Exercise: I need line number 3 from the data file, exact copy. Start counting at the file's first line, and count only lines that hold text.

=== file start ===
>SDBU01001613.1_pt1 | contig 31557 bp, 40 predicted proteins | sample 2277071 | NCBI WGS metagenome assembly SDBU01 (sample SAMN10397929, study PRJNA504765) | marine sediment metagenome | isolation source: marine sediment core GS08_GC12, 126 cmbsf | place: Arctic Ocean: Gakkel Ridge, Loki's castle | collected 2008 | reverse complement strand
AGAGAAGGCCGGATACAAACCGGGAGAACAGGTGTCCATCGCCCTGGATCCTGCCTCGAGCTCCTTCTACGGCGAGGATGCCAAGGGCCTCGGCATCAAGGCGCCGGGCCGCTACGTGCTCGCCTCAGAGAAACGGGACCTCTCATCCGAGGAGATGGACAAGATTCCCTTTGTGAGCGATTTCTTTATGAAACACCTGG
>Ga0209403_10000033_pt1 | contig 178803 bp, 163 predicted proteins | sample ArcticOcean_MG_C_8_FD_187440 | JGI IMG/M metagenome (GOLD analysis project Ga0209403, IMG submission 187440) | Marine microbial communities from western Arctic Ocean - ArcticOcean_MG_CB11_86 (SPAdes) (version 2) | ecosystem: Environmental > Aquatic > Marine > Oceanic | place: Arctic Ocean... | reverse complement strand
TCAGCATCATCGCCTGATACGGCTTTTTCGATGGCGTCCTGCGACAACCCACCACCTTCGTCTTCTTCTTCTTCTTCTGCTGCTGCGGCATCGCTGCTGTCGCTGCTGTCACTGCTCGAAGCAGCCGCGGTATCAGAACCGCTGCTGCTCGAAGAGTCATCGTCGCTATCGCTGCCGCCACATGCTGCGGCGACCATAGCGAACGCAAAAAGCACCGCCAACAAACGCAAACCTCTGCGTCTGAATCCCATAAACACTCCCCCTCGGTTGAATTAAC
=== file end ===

>Ga0209403_10000033_pt1 | contig 178803 bp, 163 predicted proteins | sample ArcticOcean_MG_C_8_FD_187440 | JGI IMG/M metagenome (GOLD analysis project Ga0209403, IMG submission 187440) | Marine microbial communities from western Arctic Ocean - ArcticOcean_MG_CB11_86 (SPAdes) (version 2) | ecosystem: Environmental > Aquatic > Marine > Oceanic | place: Arctic Ocean... | reverse complement strand